The Rise of the Judaizers
A problem arose in the early church when the apostles took the gospel of Jesus to Jews, Samaritans, and Gentiles. When Gentiles responded to the gospel, a conflict arose that threatened to divide the church. A group called the Judaizers opposed Paul and Barnabas at the Council of Jerusalem (AD 50) in Acts 15. They were uncertain that the benefits of the covenant people of God were to be extended to the Gentiles, thus doubting their conversion by the gospel. Paul’s response assures them that the Gentiles had indeed been made partakers in the blessings of the covenant, namely, the Holy Spirit: “And God, who knows the heart, bore witness to them, by giving them the Holy Spirit just as he did to us, and he made no distinction between us and them, having cleansed their hearts by faith” (Acts 15:8-9).
The Judaizers’ View of Salvation
The Judaizers were teaching that God still required everyone to observe certain rituals and statutes in order to be accepted by him as Father. Paul, in recounting his confrontation of Peter before the Judaizers, gives us an insight into the teaching of this group (Gal. 2:14). Apparently, the Judaizers were attempting to force Gentile Christians to live under the regulations of the Mosaic Law. They are also called the “circumcision party” (Gal. 2:12), because one of the specific elements of the Law that the Judaizers were forcing the Gentile Christians to live by was the practice of circumcision. Peter had withdrawn himself from eating with Gentile Christians, fearing the opposition that would come from the Judaizers who would never do such a thing out of fear of acidentally eating unclean food. However, Paul said Peter’s conduct was “not in step with the truth of the gospel” (Gal. 2:14).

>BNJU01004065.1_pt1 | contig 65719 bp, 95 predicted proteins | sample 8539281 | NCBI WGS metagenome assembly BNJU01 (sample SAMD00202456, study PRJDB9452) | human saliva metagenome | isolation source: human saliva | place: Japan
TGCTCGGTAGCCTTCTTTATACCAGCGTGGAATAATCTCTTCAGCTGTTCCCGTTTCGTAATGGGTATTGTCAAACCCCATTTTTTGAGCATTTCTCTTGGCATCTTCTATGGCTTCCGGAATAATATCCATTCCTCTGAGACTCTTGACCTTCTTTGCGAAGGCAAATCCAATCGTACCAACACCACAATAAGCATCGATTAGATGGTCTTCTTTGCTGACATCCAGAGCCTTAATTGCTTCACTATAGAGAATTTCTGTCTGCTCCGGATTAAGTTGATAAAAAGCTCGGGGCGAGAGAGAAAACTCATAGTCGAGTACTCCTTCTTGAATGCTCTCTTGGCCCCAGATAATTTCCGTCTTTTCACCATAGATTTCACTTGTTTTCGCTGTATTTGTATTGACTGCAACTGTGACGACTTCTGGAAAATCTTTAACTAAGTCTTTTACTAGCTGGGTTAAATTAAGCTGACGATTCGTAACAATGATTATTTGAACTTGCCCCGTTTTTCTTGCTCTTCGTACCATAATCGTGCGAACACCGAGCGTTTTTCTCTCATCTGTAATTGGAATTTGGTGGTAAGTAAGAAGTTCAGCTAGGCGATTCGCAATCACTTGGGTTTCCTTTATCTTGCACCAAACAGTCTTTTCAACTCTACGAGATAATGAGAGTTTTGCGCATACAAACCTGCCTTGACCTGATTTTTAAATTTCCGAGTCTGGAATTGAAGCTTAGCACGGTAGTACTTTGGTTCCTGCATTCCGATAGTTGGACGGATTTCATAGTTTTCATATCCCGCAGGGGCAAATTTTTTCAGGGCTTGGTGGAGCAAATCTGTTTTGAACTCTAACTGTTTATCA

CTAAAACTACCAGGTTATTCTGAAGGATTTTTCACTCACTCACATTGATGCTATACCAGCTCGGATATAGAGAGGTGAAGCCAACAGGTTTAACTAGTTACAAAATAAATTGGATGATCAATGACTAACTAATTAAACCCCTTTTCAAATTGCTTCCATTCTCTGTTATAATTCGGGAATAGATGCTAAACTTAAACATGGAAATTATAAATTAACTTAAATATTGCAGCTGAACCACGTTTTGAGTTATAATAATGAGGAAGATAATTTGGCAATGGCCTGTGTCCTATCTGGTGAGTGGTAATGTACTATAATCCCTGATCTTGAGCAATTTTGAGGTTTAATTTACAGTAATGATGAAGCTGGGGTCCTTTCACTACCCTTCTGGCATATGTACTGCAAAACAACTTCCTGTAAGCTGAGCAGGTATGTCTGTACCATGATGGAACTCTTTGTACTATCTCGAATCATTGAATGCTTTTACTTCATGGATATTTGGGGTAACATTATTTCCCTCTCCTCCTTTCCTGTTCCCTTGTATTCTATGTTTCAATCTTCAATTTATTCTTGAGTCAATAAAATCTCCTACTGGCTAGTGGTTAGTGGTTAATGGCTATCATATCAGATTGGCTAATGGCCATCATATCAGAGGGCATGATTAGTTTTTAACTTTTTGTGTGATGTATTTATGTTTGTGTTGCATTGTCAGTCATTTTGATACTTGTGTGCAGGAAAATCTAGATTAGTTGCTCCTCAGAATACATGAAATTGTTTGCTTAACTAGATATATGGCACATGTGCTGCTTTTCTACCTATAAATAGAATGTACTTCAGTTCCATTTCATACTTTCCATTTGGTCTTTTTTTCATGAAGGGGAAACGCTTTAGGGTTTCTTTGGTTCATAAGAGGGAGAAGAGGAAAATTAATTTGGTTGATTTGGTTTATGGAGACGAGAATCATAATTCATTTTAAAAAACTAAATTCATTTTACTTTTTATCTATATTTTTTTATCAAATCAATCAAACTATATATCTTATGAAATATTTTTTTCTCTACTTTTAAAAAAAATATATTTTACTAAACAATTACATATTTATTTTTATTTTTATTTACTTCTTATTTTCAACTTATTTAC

The Orthodox Response
Paul’s response is given in Galatians 2:16: “We know that a person is not justified by works of the law but through faith in Jesus Christ, so we also have believed in Christ Jesus, in order to be justified by faith in Christ and not by works of the law, because by works of the law no one will be justified.” Paul’s other response is found in Galatians 5:12: “I wish those who unsettle you would emasculate themselves!” He suggests self-castration for those who require circumcision for others. Paul made his point clearly. According to Paul and the response drafted at the Council of Jerusalem, the Gentiles were not obligated to follow the restrictions of the Law. They were free in Christ, who had fulfilled the demands of the Law. Paul exhorted the Gentiles to abstain from practices associated with pagan idol worship, not to earn their salvation, but as a response to the life-changing message of the gospel and in gratitude for God’s gift of salvation.
Why Does All This Matter?
While the heresy of the Judaizers was put to rest by the Apostle Paul, the idea behind their erroneous belief still permeates the church today. The issues are no longer circumcision or ceremonial uncleanness, but the question of how the law relates to salvation—or how works relate to righteousness—is still something that many Christians remain confused about today. Paul’s exhortation to the Judaizers remains as important as ever. It is not by works that we are saved, but solely by the grace of Christ. In fact, to add anything to the work of Christ for salvation actually negates God’s grace. Paul says, “I do not nullify the grace of God, for if justification were through the law, then Christ died for no purpose” (Gal. 2:21).